Rep. Melissa Ziobron of East Haddam, ranking GOP representative on the Appropriations Committee and an ardent supporter last October of asking teachers to contribute more toward pensions, expressed her disappointment Friday with the finance committee’s actions one day earlier.

“The people on finance, they’re looking at things in a silo,” she said. “I have the fortunate, or unfortunate, responsibility of looking at the entire budget. Their vote yesterday put a hole in the budget.”

Ziobron added that she believes many legislators, Republicans and Democrats, still believe asking teachers to contribute more toward pensions is the right move given the fiscal challenges facing Connecticut.

“We know we still have problems,” she said, adding that the higher teacher contribution was one of the steps that made it possible to avoid a proposal from Malloy to shift huge teacher pension costs from the state onto cities and towns. “If we did that, it would cause layoffs. I’m trying to keep teachers in the classroom.”

Despite the mixed messages coming from the budget panels, at least one constituency was listening closely.

Donald Williams Jr., executive director of the Connecticut Education Association. Jacqueline Rabe Thomas /

The executive director of the Connecticut Education Association, Donald E. Williams, said the state’s largest teachers’ union nonetheless believes legislators should make repeal of the teacher pension contribution increase one of their top priorities.

“Teachers were unfairly singled out more than any other group,” when lawmakers ordered the increase last October, Williams said. “Teachers have faithfully paid their fair share for decades. This is not a problem of their making, and they should not be punished for it.”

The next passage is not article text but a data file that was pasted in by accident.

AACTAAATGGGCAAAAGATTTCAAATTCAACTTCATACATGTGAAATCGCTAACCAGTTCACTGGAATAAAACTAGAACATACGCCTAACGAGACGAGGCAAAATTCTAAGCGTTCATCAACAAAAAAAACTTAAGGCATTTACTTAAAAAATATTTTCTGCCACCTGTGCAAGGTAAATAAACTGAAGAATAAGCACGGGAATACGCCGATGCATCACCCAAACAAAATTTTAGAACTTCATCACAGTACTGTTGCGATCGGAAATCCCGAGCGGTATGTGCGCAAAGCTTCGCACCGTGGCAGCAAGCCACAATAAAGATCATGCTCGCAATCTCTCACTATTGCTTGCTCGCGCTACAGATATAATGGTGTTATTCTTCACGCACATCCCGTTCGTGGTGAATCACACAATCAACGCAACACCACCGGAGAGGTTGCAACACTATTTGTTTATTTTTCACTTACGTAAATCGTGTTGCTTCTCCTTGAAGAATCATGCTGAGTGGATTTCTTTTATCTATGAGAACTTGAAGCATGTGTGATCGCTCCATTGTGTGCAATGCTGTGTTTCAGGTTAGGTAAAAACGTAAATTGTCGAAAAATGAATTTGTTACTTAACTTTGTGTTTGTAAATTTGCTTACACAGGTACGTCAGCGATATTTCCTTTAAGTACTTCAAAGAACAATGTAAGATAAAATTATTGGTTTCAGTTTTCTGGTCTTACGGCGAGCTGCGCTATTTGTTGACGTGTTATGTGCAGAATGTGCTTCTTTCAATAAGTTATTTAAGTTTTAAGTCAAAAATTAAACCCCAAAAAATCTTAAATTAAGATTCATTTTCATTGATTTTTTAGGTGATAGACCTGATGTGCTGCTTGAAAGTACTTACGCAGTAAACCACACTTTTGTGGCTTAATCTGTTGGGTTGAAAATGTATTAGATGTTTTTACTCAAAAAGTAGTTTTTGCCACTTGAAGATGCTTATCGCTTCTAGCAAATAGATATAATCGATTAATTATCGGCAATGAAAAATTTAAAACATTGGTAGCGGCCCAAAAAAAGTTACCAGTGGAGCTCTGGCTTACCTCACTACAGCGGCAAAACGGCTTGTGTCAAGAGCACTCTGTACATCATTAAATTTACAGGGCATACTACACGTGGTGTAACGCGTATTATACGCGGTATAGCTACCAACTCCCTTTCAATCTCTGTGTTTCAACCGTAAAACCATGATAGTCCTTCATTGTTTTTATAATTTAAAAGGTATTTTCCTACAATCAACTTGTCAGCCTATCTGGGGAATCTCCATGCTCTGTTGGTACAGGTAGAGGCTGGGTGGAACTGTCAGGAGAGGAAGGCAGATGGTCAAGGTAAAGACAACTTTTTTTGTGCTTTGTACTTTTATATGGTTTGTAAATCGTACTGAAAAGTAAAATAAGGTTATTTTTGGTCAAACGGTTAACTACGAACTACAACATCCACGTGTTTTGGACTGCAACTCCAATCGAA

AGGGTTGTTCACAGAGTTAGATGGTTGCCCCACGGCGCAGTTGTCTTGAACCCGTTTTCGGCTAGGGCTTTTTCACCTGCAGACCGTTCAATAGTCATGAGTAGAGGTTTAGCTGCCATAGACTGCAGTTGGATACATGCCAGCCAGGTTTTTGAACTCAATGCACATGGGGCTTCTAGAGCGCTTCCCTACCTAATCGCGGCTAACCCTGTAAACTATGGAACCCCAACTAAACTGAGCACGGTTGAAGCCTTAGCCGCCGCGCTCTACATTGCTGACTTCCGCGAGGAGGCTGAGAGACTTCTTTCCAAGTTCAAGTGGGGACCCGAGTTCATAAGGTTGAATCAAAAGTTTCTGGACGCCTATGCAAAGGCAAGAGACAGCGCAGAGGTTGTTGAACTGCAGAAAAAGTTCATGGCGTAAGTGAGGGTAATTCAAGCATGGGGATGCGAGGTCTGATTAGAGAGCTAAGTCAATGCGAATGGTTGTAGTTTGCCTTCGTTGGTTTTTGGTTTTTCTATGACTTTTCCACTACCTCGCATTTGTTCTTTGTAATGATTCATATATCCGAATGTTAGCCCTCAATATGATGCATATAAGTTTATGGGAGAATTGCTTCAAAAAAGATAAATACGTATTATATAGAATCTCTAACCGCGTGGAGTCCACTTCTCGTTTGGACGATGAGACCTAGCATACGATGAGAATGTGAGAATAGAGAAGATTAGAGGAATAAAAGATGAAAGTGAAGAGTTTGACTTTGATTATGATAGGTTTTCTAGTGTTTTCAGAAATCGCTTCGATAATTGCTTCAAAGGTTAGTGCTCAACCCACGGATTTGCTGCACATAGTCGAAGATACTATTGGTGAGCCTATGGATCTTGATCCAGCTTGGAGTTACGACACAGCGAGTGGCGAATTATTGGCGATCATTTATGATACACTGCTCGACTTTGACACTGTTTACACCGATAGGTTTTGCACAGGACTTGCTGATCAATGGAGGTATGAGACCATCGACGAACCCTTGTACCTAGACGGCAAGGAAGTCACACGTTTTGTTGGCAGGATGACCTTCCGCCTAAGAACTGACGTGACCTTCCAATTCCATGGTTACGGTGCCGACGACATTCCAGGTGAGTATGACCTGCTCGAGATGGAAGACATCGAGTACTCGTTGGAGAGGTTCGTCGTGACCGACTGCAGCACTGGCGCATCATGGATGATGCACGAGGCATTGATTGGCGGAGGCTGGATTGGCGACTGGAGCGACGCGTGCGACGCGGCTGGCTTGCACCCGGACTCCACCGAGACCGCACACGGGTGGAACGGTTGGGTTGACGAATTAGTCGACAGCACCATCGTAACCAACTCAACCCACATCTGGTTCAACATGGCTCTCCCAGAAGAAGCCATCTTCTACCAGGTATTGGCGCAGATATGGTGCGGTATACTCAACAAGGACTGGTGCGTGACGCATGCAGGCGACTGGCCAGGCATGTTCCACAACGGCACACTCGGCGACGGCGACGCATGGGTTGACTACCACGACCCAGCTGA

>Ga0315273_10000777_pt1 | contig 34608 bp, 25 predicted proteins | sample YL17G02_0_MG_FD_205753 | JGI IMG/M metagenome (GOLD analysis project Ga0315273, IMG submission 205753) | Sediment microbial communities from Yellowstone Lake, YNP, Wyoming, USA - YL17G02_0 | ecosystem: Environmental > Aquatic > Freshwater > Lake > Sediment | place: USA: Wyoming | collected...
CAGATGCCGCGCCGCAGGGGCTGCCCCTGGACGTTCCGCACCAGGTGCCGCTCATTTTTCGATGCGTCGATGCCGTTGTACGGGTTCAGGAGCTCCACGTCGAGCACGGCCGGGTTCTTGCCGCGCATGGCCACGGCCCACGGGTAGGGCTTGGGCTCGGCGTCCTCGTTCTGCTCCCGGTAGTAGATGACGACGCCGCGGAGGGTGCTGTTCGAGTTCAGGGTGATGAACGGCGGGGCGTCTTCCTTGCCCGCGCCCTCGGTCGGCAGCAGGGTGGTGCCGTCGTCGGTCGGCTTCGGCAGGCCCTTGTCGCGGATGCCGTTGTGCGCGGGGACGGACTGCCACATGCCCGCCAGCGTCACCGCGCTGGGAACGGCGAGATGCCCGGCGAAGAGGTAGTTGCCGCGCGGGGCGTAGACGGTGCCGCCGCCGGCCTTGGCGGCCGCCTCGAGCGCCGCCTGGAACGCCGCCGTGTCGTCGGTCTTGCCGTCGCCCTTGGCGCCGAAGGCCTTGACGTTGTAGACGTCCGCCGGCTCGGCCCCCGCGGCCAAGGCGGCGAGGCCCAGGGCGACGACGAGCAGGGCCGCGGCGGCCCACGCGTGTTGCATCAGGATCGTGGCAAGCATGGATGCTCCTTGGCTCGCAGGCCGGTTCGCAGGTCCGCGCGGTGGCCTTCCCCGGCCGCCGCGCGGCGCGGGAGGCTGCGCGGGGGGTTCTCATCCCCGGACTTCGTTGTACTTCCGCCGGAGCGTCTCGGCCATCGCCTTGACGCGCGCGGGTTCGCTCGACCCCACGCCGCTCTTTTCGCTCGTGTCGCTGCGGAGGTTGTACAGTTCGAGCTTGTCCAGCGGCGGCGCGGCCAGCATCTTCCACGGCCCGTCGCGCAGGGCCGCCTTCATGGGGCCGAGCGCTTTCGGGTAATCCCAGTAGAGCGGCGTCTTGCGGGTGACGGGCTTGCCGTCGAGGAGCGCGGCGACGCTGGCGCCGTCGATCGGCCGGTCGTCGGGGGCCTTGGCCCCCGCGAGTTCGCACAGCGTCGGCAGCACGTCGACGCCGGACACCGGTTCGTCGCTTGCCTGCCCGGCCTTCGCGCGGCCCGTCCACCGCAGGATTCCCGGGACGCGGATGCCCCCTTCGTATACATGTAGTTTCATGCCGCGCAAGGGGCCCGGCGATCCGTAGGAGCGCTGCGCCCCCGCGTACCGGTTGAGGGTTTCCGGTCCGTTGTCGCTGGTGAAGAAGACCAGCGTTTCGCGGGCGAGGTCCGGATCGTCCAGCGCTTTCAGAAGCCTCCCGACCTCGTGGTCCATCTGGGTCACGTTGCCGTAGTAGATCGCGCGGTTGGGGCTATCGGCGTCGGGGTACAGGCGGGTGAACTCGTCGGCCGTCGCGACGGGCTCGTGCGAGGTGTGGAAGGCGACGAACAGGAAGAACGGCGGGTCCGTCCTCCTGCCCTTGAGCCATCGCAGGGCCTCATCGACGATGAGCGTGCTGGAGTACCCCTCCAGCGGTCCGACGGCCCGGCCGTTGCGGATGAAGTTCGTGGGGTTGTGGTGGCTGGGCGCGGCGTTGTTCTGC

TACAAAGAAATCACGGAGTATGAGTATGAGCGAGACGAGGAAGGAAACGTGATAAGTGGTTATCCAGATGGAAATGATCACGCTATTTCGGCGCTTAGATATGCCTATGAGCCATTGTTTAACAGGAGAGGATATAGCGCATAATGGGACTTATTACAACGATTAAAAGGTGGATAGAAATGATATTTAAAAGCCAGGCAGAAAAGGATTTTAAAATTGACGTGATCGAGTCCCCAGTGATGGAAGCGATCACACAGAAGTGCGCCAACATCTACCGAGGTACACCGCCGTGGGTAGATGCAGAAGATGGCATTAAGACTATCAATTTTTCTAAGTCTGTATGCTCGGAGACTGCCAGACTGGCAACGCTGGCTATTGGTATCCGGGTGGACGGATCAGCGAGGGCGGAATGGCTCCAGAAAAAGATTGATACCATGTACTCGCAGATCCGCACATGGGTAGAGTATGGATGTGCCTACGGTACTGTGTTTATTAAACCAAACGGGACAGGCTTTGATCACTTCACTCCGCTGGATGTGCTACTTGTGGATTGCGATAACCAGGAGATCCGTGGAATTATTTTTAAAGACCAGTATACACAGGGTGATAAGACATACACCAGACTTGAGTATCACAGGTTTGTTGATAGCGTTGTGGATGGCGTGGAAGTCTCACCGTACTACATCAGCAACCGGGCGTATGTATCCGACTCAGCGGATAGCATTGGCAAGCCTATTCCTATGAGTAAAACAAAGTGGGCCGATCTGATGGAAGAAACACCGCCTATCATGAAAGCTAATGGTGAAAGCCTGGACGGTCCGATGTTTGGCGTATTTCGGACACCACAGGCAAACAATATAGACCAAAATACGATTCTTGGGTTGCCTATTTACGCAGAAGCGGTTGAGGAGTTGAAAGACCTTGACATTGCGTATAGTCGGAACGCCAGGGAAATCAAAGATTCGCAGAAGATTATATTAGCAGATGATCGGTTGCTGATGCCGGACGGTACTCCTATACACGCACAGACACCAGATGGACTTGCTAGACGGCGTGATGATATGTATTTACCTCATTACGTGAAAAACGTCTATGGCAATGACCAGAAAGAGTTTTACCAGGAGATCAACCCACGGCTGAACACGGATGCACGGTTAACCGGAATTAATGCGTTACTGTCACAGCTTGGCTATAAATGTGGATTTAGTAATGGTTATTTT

Jan Hochadel, president of AFT Connecticut, said, “While the near-unanimous, favorable vote means the measure advances, our members understand this fight is far from over. As educators, we appreciate that the state faces significant fiscal challenges and that long-term solutions will require more than just defeating unjust policies. They (committee members) get that repealing this tax depends on lawmakers taking a more balanced approach to the budget process than the failed austerity policies of the past three years.”

Keith has spent most of his 31 years as a reporter specializing in state government finances, analyzing such topics as income tax equity, waste in government and the complex funding systems behind Connecticut’s transportation and social services networks. He has been the state finances reporter at CT Mirror since it launched in 2010. Prior to joining CT Mirror Keith was State Capitol bureau chief for The Journal Inquirer of Manchester, a reporter for the Day of New London, and a former contributing writer to The New York Times. Keith is a graduate of and a former journalism instructor at the University of Connecticut.